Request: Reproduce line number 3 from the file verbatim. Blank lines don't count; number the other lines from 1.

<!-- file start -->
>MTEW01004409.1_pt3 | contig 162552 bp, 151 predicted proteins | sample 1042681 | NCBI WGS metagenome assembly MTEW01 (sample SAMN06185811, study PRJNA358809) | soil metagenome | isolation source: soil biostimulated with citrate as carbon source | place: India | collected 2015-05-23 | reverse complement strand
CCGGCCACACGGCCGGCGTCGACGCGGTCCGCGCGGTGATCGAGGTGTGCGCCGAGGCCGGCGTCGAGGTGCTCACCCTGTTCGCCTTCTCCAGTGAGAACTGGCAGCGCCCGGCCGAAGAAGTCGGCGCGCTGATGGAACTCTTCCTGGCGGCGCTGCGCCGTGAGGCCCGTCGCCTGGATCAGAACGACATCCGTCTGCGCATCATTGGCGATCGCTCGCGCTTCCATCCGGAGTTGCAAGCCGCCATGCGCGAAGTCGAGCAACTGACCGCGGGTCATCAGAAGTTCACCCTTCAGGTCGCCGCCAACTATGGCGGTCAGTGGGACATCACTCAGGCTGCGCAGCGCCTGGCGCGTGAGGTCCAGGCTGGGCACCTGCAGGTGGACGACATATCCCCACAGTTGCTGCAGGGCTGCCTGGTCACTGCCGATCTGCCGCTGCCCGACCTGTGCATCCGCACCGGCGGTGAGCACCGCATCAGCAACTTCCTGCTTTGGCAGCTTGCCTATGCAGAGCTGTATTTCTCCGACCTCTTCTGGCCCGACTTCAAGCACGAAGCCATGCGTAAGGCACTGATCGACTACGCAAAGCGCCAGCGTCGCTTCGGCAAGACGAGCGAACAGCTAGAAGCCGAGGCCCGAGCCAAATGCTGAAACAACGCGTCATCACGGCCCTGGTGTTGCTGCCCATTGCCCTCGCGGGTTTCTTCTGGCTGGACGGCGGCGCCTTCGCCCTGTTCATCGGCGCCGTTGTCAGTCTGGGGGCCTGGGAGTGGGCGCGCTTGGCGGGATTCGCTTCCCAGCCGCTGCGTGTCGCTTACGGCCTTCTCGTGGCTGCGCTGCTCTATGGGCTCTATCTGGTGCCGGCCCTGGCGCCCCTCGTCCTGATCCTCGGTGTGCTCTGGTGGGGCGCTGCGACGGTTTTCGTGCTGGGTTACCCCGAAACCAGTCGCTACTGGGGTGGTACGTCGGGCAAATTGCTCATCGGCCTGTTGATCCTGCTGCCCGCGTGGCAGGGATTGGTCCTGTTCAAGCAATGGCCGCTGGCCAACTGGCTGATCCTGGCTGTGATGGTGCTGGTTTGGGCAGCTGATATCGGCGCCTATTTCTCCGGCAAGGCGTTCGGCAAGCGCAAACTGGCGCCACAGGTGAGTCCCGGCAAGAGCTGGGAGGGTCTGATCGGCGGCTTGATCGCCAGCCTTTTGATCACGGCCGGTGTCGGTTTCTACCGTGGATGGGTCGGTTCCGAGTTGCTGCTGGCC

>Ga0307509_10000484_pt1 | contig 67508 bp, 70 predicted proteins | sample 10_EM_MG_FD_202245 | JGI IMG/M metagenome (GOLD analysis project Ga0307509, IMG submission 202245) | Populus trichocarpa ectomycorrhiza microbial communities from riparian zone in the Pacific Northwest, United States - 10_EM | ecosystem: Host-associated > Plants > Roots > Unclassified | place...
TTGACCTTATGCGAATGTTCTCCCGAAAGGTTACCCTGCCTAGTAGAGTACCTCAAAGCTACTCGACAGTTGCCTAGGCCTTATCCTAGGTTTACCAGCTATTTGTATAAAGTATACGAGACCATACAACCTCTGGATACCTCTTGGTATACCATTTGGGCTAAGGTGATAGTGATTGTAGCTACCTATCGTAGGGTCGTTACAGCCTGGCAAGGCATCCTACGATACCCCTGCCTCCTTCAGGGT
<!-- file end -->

>Ga0307509_10000484_pt1 | contig 67508 bp, 70 predicted proteins | sample 10_EM_MG_FD_202245 | JGI IMG/M metagenome (GOLD analysis project Ga0307509, IMG submission 202245) | Populus trichocarpa ectomycorrhiza microbial communities from riparian zone in the Pacific Northwest, United States - 10_EM | ecosystem: Host-associated > Plants > Roots > Unclassified | place...